The case presented here is unique and scientifically relevant, as it emphasizes the importance of use of MRI as diagnostic modality of choice for intraventricular neurocysticercosis. Due to lack of visualization of intra parenchymal cysts on CT scan the diagnosis of neurocysticercosis was initially missed.


The patient is a 17 year old right handed female with chief complaint of headache (bilateral, dull aching type, non-radiating, worse on exertion, relieved on rest and taking analgesics) for the past one year. She was initially diagnosed of migraine and started on sumatriptan with no relief. There is no history of loss of consciousness, seizures, trauma, dental work or hypertension. The patient is non-vegetarian by diet with no relevant past medical history. The physical examination was unremarkable and the neurological examination was intact. Non Contrast CT and subsequent Contrast Enhanced CT showed no parenchymal lesion.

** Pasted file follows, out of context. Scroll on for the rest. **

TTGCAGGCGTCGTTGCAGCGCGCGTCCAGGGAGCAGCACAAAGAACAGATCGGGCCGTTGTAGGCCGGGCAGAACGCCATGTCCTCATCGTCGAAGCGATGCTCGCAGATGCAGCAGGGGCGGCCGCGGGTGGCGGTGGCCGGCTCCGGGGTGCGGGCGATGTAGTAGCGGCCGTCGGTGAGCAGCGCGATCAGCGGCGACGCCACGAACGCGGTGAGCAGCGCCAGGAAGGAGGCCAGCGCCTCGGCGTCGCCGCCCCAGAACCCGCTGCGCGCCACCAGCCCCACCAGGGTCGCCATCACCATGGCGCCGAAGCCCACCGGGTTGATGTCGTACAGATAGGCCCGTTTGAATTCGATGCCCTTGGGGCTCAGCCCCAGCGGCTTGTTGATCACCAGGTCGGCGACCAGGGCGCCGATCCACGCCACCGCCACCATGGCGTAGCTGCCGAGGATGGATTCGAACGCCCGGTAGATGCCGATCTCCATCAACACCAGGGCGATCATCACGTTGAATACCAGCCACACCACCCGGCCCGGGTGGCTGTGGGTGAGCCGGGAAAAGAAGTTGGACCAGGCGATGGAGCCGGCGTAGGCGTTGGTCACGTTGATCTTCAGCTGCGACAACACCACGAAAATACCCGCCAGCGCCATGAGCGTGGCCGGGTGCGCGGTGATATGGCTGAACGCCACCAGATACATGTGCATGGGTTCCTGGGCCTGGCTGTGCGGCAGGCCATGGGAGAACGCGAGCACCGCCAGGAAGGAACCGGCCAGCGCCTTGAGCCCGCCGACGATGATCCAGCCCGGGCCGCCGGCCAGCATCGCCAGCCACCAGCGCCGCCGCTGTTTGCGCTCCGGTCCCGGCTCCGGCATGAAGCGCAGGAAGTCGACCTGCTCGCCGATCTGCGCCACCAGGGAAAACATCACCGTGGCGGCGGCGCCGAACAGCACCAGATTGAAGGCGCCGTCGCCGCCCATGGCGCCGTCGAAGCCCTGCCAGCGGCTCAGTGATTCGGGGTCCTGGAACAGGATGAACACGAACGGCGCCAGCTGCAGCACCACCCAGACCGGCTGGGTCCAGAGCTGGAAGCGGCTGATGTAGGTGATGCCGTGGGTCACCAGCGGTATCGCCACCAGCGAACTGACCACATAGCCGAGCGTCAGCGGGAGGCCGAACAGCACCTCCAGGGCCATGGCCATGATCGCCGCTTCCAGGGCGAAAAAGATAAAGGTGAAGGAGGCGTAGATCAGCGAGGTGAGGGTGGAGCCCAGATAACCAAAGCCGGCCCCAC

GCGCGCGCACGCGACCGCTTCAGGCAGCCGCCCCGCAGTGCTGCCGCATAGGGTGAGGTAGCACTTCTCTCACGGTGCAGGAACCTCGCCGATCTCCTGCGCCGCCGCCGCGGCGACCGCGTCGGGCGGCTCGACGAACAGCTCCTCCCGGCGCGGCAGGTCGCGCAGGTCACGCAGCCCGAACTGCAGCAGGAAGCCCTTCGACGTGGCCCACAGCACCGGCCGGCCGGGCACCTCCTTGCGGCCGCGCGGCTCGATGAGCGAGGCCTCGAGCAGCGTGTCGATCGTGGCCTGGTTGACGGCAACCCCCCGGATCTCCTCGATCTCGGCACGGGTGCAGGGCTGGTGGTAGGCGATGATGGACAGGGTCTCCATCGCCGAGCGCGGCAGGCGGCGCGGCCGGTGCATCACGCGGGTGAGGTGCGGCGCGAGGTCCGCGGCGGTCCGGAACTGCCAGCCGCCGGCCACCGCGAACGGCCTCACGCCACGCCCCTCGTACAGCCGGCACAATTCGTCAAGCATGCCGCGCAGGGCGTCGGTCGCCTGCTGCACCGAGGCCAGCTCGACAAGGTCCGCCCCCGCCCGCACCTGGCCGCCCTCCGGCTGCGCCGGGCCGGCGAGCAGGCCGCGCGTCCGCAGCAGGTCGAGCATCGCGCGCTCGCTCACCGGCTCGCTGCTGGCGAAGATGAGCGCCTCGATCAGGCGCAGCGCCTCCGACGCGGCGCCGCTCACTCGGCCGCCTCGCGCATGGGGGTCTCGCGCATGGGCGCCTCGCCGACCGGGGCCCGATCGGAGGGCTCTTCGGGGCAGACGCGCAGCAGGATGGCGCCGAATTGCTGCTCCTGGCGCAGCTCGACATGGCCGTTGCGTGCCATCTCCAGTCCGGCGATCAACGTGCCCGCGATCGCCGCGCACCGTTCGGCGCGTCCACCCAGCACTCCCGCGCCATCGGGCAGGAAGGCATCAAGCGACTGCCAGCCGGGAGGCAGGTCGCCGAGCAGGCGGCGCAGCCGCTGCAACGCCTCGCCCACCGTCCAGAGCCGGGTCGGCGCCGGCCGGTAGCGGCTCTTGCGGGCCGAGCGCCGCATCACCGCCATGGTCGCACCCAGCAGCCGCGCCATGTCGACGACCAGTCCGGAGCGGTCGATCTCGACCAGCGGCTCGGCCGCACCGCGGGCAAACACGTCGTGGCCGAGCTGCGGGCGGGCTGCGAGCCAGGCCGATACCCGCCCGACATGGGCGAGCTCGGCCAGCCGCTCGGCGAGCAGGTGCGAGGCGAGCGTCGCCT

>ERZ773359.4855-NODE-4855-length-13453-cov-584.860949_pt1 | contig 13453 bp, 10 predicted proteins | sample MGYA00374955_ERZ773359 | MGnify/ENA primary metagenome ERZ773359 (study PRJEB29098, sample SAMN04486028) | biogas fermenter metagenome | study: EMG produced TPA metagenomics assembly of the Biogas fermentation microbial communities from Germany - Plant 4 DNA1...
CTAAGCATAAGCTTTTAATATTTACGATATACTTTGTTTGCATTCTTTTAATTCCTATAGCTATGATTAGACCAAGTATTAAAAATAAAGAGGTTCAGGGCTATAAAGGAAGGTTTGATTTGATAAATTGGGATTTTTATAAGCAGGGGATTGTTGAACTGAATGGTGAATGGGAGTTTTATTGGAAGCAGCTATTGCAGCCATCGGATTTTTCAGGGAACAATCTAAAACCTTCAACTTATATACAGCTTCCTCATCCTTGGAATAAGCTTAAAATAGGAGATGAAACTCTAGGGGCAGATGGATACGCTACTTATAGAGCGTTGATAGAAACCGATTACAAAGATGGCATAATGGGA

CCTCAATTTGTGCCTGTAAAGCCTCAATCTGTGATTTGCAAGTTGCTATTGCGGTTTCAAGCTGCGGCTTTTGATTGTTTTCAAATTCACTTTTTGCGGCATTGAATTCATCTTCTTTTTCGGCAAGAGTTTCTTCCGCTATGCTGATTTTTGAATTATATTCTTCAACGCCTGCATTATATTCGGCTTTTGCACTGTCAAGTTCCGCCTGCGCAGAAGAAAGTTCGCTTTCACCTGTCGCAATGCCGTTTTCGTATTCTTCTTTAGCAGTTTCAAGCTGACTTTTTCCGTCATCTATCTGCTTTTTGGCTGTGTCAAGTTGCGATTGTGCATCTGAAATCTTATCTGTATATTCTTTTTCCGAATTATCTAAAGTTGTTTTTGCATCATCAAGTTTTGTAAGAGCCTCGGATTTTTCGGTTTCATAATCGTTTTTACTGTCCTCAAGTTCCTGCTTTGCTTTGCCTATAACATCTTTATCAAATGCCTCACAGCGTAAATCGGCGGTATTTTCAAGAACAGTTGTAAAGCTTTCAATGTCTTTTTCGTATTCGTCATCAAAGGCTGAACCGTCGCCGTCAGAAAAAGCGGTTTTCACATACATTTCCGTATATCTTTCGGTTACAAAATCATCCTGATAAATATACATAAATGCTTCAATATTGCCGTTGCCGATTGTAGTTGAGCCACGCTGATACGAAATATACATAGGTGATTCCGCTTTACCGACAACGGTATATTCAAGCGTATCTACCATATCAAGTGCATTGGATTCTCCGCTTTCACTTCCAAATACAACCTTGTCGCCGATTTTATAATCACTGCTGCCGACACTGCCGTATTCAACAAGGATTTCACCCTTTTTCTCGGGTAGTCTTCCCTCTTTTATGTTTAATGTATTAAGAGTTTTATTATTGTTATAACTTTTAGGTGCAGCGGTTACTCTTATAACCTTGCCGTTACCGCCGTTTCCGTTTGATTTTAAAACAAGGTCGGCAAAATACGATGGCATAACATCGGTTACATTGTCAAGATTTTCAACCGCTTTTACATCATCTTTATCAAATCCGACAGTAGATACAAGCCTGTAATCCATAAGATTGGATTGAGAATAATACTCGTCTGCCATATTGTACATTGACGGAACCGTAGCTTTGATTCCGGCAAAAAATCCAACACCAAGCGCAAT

After prolonged course of migraine therapy with no response, MRI scan was done on AIRIS, Hitachi, Japan. Both Spin Echo and TSE sequences with T1 and T2 W images in axial, sagittal and coronal planes were done and were compared with post Gadopentolate dimelglumine (GD-DTP) T1 images in axial, sagittal and coronal planes. MRI demonstrated a dilated ventricular system including lateral, third and fourth ventricle. An intraventricular cystic lesion was seen in fourth ventricle with an eccentric focus. A provisional diagnosis of intraventricular cysticercus (in the fourth ventricle) was made and the patient was put on albendazole and dexamethasone for 8 days. Patient responded to medical therapy and was symptom free for 6 months after the cessation of therapy.